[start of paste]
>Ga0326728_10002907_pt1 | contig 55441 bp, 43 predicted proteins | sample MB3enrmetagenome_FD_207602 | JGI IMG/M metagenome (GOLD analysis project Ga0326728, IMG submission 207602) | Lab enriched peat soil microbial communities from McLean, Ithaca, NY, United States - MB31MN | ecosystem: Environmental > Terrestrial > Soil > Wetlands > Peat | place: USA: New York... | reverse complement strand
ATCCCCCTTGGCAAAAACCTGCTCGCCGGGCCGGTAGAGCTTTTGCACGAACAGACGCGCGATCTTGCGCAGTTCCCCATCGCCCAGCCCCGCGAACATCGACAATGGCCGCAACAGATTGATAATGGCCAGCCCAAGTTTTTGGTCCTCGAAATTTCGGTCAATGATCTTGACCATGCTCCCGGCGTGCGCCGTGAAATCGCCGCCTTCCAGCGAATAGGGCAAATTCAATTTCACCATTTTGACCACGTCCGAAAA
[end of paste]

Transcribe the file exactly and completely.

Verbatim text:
>Ga0326728_10002907_pt1 | contig 55441 bp, 43 predicted proteins | sample MB3enrmetagenome_FD_207602 | JGI IMG/M metagenome (GOLD analysis project Ga0326728, IMG submission 207602) | Lab enriched peat soil microbial communities from McLean, Ithaca, NY, United States - MB31MN | ecosystem: Environmental > Terrestrial > Soil > Wetlands > Peat | place: USA: New York... | reverse complement strand
ATCCCCCTTGGCAAAAACCTGCTCGCCGGGCCGGTAGAGCTTTTGCACGAACAGACGCGCGATCTTGCGCAGTTCCCCATCGCCCAGCCCCGCGAACATCGACAATGGCCGCAACAGATTGATAATGGCCAGCCCAAGTTTTTGGTCCTCGAAATTTCGGTCAATGATCTTGACCATGCTCCCGGCGTGCGCCGTGAAATCGCCGCCTTCCAGCGAATAGGGCAAATTCAATTTCACCATTTTGACCACGTCCGAAAA